It seems to me that this attempt to abrogate or annul the provisions of a judgment legally entered by a court of competent jurisdiction, having jurisdiction over all the parties, because of the happening of events subsequent to the entry of the judgment, is a direct attempt to deprive the plaintiff of property and in violation of section 6, article 1 of the Constitution, which provides that no person shall be deprived of property without due process of law. The general rule is stated in 6 American and English Encyclopædia of Law (2d ed. p. 1038): "No power exists on the part of the Legislature to grant new trials or rehearings, or to authorize the opening of a judgment previously rendered after that remedy under the general law has expired." And on page 1040: "So the Legislature cannot confer the right of appeal and trial de novo in the Supreme Court of a cause wherein no such right existed at the time the decision therein was rendered." The cases cited in the notes show that this principle has received universal approval in the various States of the Union. It has also been recognized in the courts of this State. In Gilman v. Tucker ( 128 N.Y. 190) Chief Judge RUGER said: "We also think the act violates the constitutional guaranty because it assumes to nullify a final and unimpeachable judgment, not only establishing the plaintiff's right to the premises in dispute, but also awarding him a sum of money as costs. * * * It not only does this, but it attempts to reverse a judgment and give to the defeated party the fruits of a recovery awarded to another. We must bear in mind that a judgment has here been rendered and the rights flowing from it have passed beyond the legislative power, either directly or indirectly, to reach or destroy. After adjudication the fruits of the judgment become rights of property. These rights became vested by the action of the court and were thereby placed beyond the reach of legislative power to affect." In Walker v. Walker ( 155 N.Y. 77) there is a strong intimation in the opinion that if sections of the Code there under consideration could be held to apply to judgments entered prior to their adoption they would be, so far as they affected such judgments, unconstitutional, the court saying: "If such an effect was given to them their constitutionality might well be doubted as they might affect the vested rights of a party and impair the obligation of contracts." In Burch v. Newbury ( 10 N.Y. 374) it was held by the Court of Appeals that the Legislature had no right to give to a party to an action a right to appeal from a final judgment after that right had expired, as such an act of the Legislature was in violation of the principle of article 1, section 6, of the Constitution of this State. The court in that case say: "The act assumes to create the means by which the complainant may open the decree for a reconsideration and adjudication upon the merits in controversy in the suit between the parties. * * * I think the provision contained in the Constitution referred to, secures a person against being deprived of his property, either contingently or absolutely. If the appeal authorized to be taken by the act may result in depriving the defendant of his property, it is, in my opinion, contrary to the Constitution."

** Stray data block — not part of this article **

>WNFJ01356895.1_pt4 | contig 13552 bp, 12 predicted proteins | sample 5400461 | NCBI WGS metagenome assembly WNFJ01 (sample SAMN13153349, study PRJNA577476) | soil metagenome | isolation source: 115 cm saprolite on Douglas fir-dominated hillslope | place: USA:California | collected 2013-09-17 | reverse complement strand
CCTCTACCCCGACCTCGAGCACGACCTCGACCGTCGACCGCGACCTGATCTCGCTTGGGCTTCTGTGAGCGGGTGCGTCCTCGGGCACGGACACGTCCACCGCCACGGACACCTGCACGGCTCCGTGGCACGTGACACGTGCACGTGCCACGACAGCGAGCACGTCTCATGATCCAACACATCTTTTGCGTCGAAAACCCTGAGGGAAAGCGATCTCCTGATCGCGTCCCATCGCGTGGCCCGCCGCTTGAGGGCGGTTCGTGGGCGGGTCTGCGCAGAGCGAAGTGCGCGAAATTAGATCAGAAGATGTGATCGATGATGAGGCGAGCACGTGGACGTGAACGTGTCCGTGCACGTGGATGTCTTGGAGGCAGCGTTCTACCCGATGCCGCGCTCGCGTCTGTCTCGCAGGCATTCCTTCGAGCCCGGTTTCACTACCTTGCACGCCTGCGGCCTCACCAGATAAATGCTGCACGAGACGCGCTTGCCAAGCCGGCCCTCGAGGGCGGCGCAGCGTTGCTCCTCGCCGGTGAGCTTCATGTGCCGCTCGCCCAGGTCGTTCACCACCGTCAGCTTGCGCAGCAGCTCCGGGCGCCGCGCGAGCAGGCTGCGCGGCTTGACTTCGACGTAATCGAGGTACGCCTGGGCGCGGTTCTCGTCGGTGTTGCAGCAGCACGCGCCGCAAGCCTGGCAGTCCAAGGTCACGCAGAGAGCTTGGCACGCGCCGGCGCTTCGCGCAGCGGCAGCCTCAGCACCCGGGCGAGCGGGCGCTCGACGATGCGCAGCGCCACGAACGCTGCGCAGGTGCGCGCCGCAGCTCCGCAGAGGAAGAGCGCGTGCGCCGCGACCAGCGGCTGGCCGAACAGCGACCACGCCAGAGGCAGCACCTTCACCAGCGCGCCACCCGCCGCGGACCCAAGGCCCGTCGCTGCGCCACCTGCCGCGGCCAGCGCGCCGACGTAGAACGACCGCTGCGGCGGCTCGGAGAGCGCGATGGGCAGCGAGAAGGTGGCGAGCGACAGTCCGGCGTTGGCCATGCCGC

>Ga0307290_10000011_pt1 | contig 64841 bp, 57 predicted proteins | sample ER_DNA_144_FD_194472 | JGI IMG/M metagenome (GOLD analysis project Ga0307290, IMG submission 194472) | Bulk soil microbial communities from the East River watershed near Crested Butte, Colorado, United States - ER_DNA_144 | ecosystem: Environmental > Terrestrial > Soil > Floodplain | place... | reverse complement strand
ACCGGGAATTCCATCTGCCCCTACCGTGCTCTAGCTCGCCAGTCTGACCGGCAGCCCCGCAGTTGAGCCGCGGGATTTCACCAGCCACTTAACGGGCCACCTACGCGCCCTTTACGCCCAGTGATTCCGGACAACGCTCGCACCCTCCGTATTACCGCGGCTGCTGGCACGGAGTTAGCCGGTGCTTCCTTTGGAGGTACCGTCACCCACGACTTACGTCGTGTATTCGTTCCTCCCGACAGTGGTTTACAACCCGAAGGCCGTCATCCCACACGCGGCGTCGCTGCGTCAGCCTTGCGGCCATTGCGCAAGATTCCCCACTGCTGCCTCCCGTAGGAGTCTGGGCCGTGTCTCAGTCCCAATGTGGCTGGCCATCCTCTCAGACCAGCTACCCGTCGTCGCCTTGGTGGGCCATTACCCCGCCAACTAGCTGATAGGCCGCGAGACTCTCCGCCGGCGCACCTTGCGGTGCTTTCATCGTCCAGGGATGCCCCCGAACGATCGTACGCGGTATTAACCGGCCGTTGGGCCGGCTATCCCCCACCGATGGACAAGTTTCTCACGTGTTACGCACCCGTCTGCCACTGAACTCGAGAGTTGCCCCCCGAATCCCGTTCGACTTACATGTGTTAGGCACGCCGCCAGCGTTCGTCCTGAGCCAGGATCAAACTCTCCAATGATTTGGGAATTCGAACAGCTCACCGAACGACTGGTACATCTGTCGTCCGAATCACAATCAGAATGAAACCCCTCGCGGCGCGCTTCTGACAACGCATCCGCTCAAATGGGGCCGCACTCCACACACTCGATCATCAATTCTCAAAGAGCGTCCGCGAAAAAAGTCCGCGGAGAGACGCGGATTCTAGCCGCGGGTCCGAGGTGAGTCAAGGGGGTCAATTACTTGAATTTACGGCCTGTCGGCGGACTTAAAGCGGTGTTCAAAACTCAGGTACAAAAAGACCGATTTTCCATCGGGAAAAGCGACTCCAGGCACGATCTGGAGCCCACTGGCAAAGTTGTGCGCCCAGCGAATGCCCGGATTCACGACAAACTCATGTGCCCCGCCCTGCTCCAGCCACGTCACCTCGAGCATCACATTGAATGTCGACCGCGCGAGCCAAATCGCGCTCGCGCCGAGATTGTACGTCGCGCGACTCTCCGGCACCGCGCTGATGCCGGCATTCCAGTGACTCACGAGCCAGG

The provision of the Code under which this application was made was added to subdivision 2 of section 1759 by chapter 742 of the Laws of 1900, and is as follows: "The court may * * * by order, upon the application of either party to the action, and after due notice to the other, to be given in such manner as the court shall prescribe, at any time after final judgment, whether heretofore or hereafter rendered, annul, vary or modify such a direction." We think this provision, so far as it applies to judgments which had become absolute before its adoption, was in violation of the Constitution and, therefore, void.
It is doubtful in this case whether the application should be granted if the court had the power. The defendant was a resident of this State, was convicted of a violation of his marital obligation, and was prohibited both by the judgment and the statute law from marrying again during the lifetime of the plaintiff. Notwithstanding this prohibition, immediately after the judgment was entered he went to another State, there violated the prohibition and then returned to this State, and has lived here from that time to the present. He now comes to the court asking to be relieved from a judgment making a provision which, when made, was proper and consistent with his condition, for the support of his lawful wife and children, he claiming that he has assumed new obligations prohibited by law, which require him to apply his income in that direction rather than to the discharge of this judgment. While we recognize that this prohibition has no extraterritorial effect and does not invalidate a marriage in another State legal in the place where it was performed, the act of the defendant was clearly one in violation of our law, the law of the State of which he was a citizen and with which he was bound to comply. Nor is there any evidence that the cost of the maintenance and education of their children has decreased since the judgment was entered; and the evidence is undisputed that the amount required to be paid by this judgment is necessary for that purpose.
It follows that the order appealed from should be reversed, with ten dollars costs and disbursements, and the motion denied, with ten dollars costs.
O'BRIEN and HATCH, JJ., concurred; PATTERSON, J., concurred in result; McLAUGHLIN, J., dissented.
I think chapter 742 of the Laws of 1900 is constitutional. Whatever power the court has over the subject of divorces, including the power to award alimony, is derived from the Legislature, and that body can at its pleasure increase or diminish the power thus given. ( Walker v. Walker, 155 N.Y. 77. ) Nor can alimony which has not by the terms of the decree become payable be considered property in the sense in which that term is generally understood. I am also of the opinion that the court very properly, under the facts presented, reduced the alimony here awarded from $4,000 to $3,000 per year. Whatever may be said as to the obligation resting upon a husband to support his wife and as to the propriety of the court in case of a divorce making suitable provision to that end, it has no application here. The award in this case was made to the wife. She has again married and immediately upon her marriage to her present husband she ceased to be in every sense the defendant's wife; hence, the reason which existed when the alimony was awarded and which solely induced the court to grant it, also ceased. ( Wetmore v. Wetmore, 162 N.Y. 503.) In contracting that marriage she became the wife of another man, with whom she is now living, and presumably he is discharging the legal and moral obligation which rests upon him, viz., to support her. According to the moral code, which is universally recognized in civilized countries, one man is not permitted to support another man's wife. It is antagonistic to the marriage relation, ought not to be sanctioned by the parties themselves, and if so, ought to be and is condemned by public sentiment in every case, so far as I am aware, unless supported by a decree of the court, and in my opinion the court should not sanction an act of this kind which otherwise would be universally condemned. Where a wife has been awarded alimony for her support, the payment of the same, in case of her remarriage, should immediately terminate. Substantially the same argument as here made was made in Wetmore v. Wetmore ( supra), but the court held that upon the husband showing that by reason of a change in his financial condition he was unable to pay the award originally made, the Special Term correctly reduced the amount awarded.
Order reversed, with ten dollars costs and disbursements, and motion denied, with ten dollars costs.